Know How to Build a Survival Shelter

Knowing how to build a survival shelter can save your life. While lack of food can kill you in 3 weeks, and a lack of water kill you in three days, exposure can kill in a matter of a few hours! Regardless of what type of outdoor survival situation you find yourself in, you may need to build a shelter until a more permanent solution can be found.

Lean-to shelters are the easiest to build and can be constructed from almost any material. A blanket or tarp suspended on one end and weighted down on the other is considered a lean-to. Wood supported by any upright is also a lean-to. All of these will provide some protection from wind, sun, rain, snow and all can be made with items that can be found or carried in a survival backpack.

Conical structures will also provide emergency shelter and while they are a bit more difficult to create can be made from items easily located. Branches, sticks, lumber and pipe are all materials that can be used to construct a conical shelter. Arrange your support material in a circular motion. Starting with two poles on each side, prop them up so that they help support each other. Add two more on the opposite side.

Working on a north/south and east/west grid, create a circle of supports. As you fill in the gaps on each directional side you will find that the structure becomes more stable. Choose one area to leave open for your entryway. You can place a few branches or sticks sideways at this area weaving them into the outer supports to reduce the height of this opening. You can close up this opening with a blanket or a garbage bag once you are inside.

When the basic shell has been constructed you can cover this conical structure with smaller branches, cloth such as blankets, curtains, carpet and so forth. Leaves and grass also work as a covering. If your structure is constructed in an area where there is no danger of escaping natural gas or propane you may build a small pit fire inside. There will be a natural center hole in conical shelters that will allow the smoke to rise and escape from inside.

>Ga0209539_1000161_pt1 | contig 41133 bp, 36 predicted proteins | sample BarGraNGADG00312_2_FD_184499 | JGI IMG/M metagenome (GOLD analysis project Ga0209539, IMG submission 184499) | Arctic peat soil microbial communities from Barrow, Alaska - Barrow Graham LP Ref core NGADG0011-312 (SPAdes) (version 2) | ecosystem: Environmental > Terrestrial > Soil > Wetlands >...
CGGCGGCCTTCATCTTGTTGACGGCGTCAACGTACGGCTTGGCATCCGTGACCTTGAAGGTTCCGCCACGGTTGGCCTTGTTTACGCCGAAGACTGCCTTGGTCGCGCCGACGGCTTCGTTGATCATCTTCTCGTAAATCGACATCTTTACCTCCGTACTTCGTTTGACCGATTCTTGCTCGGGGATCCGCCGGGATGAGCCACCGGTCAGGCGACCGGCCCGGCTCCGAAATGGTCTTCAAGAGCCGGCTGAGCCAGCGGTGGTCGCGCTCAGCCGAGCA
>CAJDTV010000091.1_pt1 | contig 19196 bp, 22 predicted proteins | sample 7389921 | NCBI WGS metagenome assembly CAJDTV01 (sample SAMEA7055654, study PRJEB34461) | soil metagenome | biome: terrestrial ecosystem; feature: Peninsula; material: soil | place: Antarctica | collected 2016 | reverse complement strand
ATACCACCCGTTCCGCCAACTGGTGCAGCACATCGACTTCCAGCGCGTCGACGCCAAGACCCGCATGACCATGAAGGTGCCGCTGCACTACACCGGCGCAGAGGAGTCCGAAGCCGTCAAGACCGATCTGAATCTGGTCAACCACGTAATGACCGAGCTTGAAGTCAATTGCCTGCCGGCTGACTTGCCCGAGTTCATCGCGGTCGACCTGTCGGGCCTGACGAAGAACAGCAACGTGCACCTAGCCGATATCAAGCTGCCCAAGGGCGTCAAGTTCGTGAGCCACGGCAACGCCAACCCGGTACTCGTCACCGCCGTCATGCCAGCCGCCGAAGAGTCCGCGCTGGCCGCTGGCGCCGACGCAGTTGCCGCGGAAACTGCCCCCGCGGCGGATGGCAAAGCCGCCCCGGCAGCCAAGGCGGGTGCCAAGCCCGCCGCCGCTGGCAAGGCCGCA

A tipi structure is also an option for some. Taller supports are tied together at the top forming an inverted ice cream cone shape. Around these poles, fabric such as sheets or blankets, carpet or plastic is placed. Again if this structure is in an area where no danger of escaping natural gas or propane is present, a small pit fire for warmth and cooking may be placed inside.

Tents and other types of pre-made shelters are useful as well. Many modern tents are small, lightweight and some are designed for very cold temperatures. While these modern shelters have specific types of stoves and heating equipment that must be used they can be a valuable shelter option for some.

Canvas was once the fabric of choice for many temporary outdoor structures. Unfortunately, it is heavy and is a poor choice today for the survival backpack. However, it is possible to pack one of those lightweight silver tarps in a backpack and then have it available. Drape it over a pole lodged between two trees, so that each end touches the ground. Anchor the ends with rocks and logs and close one end with branches, twigs and leaves.

Providing shelter during an emergency is as important as water and food will be. Before you find yourself in an emergency situation you need to practice making a survival shelter. Having the supplies for an emergency without having the skills to use them is like not having the supplies in the first place. Be prepared. Practice your skills before you need them.

C.L. Hendricks is a “jill-of-all-trades” and an expert in some. She writes on a variety of subjects for several websites, including InvitingSmiles and Survival Homestead, to name a few.